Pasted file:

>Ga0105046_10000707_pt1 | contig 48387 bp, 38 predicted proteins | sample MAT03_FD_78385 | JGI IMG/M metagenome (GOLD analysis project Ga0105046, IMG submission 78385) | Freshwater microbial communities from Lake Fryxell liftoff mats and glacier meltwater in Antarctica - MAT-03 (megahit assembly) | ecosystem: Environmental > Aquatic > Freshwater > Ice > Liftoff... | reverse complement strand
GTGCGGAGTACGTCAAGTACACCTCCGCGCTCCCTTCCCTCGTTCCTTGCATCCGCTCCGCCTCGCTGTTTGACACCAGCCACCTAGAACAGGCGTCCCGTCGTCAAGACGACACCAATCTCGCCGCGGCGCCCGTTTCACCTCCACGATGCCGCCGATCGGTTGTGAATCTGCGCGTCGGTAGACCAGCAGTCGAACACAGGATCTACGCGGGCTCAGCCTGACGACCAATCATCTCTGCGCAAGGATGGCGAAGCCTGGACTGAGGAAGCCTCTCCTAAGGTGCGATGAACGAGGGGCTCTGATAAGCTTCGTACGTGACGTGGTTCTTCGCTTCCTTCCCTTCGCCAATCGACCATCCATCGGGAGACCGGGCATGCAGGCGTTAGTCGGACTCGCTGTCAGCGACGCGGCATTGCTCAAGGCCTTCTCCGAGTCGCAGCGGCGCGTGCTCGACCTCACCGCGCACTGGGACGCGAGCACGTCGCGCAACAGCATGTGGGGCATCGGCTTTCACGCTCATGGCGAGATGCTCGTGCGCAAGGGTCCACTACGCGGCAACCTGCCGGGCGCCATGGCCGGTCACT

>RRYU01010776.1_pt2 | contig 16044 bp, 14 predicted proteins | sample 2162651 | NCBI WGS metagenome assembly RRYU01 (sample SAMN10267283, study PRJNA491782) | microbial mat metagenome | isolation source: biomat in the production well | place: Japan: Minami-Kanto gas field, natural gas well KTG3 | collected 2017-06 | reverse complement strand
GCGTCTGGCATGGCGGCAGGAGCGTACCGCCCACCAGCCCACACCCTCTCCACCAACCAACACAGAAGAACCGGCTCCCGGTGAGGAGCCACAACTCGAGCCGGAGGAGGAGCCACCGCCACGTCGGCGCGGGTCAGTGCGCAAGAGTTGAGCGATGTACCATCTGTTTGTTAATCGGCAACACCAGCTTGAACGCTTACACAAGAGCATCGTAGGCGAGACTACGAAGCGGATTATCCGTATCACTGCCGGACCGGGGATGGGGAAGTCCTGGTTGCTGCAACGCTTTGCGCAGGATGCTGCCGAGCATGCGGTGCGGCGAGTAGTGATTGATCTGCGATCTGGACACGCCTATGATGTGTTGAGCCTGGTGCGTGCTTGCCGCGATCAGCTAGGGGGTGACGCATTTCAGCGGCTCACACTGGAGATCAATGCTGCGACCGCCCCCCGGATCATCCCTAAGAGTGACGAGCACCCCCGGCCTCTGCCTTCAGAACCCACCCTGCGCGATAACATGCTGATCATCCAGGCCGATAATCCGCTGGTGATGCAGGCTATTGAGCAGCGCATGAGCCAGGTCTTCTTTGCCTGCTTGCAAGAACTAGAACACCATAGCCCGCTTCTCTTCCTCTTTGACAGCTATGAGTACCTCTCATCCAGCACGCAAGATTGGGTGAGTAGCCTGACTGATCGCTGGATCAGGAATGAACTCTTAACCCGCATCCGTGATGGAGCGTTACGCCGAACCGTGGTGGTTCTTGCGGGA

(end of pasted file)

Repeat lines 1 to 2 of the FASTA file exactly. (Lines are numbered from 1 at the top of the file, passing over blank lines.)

>Ga0105046_10000707_pt1 | contig 48387 bp, 38 predicted proteins | sample MAT03_FD_78385 | JGI IMG/M metagenome (GOLD analysis project Ga0105046, IMG submission 78385) | Freshwater microbial communities from Lake Fryxell liftoff mats and glacier meltwater in Antarctica - MAT-03 (megahit assembly) | ecosystem: Environmental > Aquatic > Freshwater > Ice > Liftoff... | reverse complement strand
GTGCGGAGTACGTCAAGTACACCTCCGCGCTCCCTTCCCTCGTTCCTTGCATCCGCTCCGCCTCGCTGTTTGACACCAGCCACCTAGAACAGGCGTCCCGTCGTCAAGACGACACCAATCTCGCCGCGGCGCCCGTTTCACCTCCACGATGCCGCCGATCGGTTGTGAATCTGCGCGTCGGTAGACCAGCAGTCGAACACAGGATCTACGCGGGCTCAGCCTGACGACCAATCATCTCTGCGCAAGGATGGCGAAGCCTGGACTGAGGAAGCCTCTCCTAAGGTGCGATGAACGAGGGGCTCTGATAAGCTTCGTACGTGACGTGGTTCTTCGCTTCCTTCCCTTCGCCAATCGACCATCCATCGGGAGACCGGGCATGCAGGCGTTAGTCGGACTCGCTGTCAGCGACGCGGCATTGCTCAAGGCCTTCTCCGAGTCGCAGCGGCGCGTGCTCGACCTCACCGCGCACTGGGACGCGAGCACGTCGCGCAACAGCATGTGGGGCATCGGCTTTCACGCTCATGGCGAGATGCTCGTGCGCAAGGGTCCACTACGCGGCAACCTGCCGGGCGCCATGGCCGGTCACT